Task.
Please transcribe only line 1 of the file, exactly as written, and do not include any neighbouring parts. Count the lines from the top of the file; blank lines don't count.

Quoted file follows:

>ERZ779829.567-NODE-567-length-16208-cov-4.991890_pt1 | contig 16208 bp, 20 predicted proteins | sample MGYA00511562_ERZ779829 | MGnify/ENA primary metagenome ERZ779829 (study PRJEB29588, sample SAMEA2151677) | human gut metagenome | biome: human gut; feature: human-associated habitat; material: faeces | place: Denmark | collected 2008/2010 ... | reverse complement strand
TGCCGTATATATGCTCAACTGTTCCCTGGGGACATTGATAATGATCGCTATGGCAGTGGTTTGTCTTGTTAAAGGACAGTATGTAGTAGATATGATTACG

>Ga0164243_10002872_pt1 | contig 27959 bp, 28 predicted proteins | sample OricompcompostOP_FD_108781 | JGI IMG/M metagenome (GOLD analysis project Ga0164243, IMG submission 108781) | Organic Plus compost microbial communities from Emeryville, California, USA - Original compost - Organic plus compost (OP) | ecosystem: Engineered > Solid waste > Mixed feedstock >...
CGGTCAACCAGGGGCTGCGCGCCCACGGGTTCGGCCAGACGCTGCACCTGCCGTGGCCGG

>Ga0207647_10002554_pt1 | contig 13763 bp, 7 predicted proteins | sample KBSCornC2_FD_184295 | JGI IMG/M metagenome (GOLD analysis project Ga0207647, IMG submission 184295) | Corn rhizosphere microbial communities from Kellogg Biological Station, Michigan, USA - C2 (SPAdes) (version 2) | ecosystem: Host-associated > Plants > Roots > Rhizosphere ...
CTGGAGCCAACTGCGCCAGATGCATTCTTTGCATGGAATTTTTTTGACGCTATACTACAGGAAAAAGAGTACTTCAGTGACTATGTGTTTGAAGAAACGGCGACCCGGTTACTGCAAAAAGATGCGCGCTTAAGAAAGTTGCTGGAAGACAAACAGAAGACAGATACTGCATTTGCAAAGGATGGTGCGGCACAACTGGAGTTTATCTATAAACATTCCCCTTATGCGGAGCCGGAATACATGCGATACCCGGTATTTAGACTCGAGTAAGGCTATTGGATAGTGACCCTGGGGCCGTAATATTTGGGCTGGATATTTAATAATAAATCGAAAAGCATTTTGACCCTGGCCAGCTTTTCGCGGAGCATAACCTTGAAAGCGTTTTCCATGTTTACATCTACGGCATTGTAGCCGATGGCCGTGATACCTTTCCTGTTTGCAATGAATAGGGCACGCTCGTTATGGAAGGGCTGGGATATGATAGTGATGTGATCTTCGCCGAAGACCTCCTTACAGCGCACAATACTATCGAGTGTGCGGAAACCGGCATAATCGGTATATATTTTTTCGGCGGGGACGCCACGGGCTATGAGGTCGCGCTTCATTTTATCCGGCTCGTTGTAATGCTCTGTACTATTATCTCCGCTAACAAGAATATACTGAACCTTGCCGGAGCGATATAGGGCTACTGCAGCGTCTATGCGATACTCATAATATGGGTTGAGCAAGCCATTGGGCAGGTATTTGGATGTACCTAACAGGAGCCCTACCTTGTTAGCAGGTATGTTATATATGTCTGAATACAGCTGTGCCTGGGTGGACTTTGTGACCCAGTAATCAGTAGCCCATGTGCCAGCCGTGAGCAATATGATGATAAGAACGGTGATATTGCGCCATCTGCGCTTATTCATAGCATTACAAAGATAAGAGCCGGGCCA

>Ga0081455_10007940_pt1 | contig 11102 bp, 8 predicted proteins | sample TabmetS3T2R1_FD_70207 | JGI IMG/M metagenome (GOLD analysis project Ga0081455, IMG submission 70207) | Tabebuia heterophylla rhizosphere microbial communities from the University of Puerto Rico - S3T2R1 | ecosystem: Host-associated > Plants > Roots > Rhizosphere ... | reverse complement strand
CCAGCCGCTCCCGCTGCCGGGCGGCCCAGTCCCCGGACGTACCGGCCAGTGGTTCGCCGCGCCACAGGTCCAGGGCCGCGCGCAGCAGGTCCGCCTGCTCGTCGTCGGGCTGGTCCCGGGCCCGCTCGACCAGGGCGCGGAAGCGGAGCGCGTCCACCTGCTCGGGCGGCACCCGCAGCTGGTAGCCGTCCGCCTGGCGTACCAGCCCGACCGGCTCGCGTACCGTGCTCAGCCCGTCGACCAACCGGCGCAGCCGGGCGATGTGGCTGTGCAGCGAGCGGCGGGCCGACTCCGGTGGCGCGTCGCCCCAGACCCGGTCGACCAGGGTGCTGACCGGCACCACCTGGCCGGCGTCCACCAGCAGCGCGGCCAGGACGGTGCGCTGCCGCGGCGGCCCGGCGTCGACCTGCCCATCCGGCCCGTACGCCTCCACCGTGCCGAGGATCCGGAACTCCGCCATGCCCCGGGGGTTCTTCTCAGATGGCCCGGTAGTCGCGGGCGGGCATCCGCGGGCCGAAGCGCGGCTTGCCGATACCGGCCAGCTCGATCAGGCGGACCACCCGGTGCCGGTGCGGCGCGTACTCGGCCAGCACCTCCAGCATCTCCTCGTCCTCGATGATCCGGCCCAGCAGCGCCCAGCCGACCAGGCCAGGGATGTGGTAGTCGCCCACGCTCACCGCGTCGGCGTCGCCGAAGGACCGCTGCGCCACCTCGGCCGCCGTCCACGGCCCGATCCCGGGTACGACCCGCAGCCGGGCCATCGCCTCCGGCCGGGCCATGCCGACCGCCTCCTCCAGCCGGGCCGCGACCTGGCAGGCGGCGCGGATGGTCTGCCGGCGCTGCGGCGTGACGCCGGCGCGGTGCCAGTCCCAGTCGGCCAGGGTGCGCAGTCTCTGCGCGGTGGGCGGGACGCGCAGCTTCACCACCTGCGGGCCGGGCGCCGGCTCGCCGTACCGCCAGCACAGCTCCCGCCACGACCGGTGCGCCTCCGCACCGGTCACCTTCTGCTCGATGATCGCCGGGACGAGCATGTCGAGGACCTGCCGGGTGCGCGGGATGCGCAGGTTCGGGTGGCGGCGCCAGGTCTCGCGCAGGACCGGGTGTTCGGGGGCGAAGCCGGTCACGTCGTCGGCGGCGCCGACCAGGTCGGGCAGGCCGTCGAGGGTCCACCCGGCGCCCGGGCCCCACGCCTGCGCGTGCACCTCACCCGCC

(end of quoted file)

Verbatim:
>ERZ779829.567-NODE-567-length-16208-cov-4.991890_pt1 | contig 16208 bp, 20 predicted proteins | sample MGYA00511562_ERZ779829 | MGnify/ENA primary metagenome ERZ779829 (study PRJEB29588, sample SAMEA2151677) | human gut metagenome | biome: human gut; feature: human-associated habitat; material: faeces | place: Denmark | collected 2008/2010 ... | reverse complement strand